Day 7 of 30 Days of SuperCollider

I guess by now it’s obvious that this whole 30 day plan isn’t going well. It’s not that I’m not into SuperCollider anymore. On the contrary, I’m super deep into it, as well as a lot of other related topics – synths, music theory, midi hardware, etc. I’m learning a whole lot and really enjoying it. But writing about it is the last thing on my mind. So I’m sure there will be more posts about SuperCollider, but I think this will be the last numbered one.

## Describing the Problem (slowly)

But I did run into something recently that I thought was worth sharing. It’s got to do with scales and degrees and patterns. SC has a rich library of pattern classes/functions that give you powerful ways of composing sounds into … well, patterns. `Pbind`

is often used for creating an overall composition of a single synth, like so:

```
(
Pbind(
\freq, Prand([100, 200, 300, 400, 500], inf),
\dur, 0.5,
).play;
)
```

This will play a random note with one of those five frequencies, and choose another one 0.5 beats later (by default 0.5 seconds). And it will do this infinitely. (The audio samples here have been abridged to something less than infinite length to save on storage costs and upload time.)

The problem with this is that those frequency values are nice round numbers, but from a harmonic viewpoint, they are kind of random. It might be better if we could use the frequencies of the tones in, say, the C Major scale. My first attempt at this was brute force, looking up the frequencies and plugging them in.

```
(
Pbind(
\freq, Prand([261.626, 293.665, 329.628, 349.228, 391.995, 440, 493.883], inf),
\dur, 0.5,
).play;
)
```

Those are the frequency values for middle C through D, E, F, G, A, and B. This sounds better, but there’s no way I’m typing all those numbers very often. Luckily, that’s not necessary. As long as the synth you’re using has a `\freq`

argument, you can use other types of notation and SC will convert it all to frequency. So this is equivalent to what we just did above:

```
(
Pbind(
\midinote, Prand([60, 62, 64, 65, 67, 69, 71], inf),
\dur, 0.5,
).play;
)
```

In fact, this is even more accurate because the frequencies are calculated out to something like ten decimal places. Here, 60 is the midi number for middle C. 62 is D, 64 is E, etc.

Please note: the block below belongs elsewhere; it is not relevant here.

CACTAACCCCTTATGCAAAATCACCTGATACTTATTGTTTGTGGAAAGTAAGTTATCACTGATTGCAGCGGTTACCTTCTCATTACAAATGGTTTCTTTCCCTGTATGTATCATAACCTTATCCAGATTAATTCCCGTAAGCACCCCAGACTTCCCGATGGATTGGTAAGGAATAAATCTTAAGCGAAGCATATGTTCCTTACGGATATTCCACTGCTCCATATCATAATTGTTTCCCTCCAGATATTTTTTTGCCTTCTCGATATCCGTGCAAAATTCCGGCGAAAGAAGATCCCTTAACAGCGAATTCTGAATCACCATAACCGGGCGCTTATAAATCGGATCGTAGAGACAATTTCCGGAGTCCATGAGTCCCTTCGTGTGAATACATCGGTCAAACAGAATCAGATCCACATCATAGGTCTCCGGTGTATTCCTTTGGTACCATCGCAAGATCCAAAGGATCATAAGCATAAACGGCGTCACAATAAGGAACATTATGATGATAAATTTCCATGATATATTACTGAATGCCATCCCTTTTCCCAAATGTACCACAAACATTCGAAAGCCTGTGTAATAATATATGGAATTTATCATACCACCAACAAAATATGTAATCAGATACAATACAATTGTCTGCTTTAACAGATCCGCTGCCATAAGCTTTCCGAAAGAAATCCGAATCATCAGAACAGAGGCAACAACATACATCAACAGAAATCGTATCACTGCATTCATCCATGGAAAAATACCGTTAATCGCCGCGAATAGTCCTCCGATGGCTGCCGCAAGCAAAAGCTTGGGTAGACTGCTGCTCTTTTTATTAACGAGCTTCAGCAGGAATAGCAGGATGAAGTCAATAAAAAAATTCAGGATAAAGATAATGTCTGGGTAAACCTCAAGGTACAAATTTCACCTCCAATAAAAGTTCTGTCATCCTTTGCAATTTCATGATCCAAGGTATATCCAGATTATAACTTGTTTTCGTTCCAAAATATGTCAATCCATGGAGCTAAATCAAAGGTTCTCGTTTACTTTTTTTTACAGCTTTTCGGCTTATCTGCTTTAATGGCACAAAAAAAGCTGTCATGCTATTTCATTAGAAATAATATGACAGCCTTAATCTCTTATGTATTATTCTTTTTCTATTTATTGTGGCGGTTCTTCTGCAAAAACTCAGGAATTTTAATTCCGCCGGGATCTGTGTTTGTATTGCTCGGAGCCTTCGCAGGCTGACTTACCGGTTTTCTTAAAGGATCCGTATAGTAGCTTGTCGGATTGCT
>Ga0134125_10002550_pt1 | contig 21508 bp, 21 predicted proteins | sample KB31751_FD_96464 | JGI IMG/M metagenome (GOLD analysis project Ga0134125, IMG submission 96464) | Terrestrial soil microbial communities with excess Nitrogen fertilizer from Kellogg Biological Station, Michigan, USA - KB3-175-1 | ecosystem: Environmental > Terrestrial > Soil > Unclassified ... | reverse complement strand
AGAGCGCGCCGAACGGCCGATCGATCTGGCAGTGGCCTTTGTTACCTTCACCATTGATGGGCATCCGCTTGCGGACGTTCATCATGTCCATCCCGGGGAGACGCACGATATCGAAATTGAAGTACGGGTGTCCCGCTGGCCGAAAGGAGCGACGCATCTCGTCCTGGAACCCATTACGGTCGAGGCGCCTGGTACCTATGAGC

But what if I wanted to shift it down an octave? I could go through all those numbers and subtract 12. Or, with SC’s amazingly fluent array operators, I can just subtract 12 from the whole array:

```
(
Pbind(
\midinote, Prand([60, 62, 64, 65, 67, 69, 71] - 12, inf),
\dur, 0.5,
).play;
)
```

I could even put it into the key of D by adding 2:

```
(
Pbind(
\midinote, Prand([60, 62, 64, 65, 67, 69, 71] - 12 + 2, inf),
\dur, 0.5,
).play;
)
```

All that works great, but the code itself not super expressive. I’d like to just be able to put in the octave I want directly. Lo and behold, there is an `\octave`

parameter! But it doesn’t affect midi notes because those are absolute. Midi note 60 is middle C, so it doesn’t make sense to say “middle C in octave 2”. But what it does affect is `\degree`

. A degree is a more generic specification for a note that can be transposed to any octave. For example, both of the below `Pbinds`

will do the same thing (play a middle C over and over).

```
(
Pbind(
\midinote, 60,
\dur, 0.5,
).play;
)
(
Pbind(
\degree, 0,
\octave, 5,
\dur, 0.5,
).play;
)
```

Setting `\octave`

to another value will move the C to that octave. Now I was all set, I thought, and did this:

```
(
Pbind(
\degree, Prand([0, 2, 4, 5, 7, 9, 11], inf),
\octave, 5,
\dur, 0.5,
).play;
)
```

This assumption was validated by digging through SuperCollider’s `Scale`

class. You can post the value for `Scale.major.degrees`

and it gives you `[0, 2, 4, 5, 7, 9, 11]`

. Exactly what I was using. These are both “degrees”, so it should be correct, right?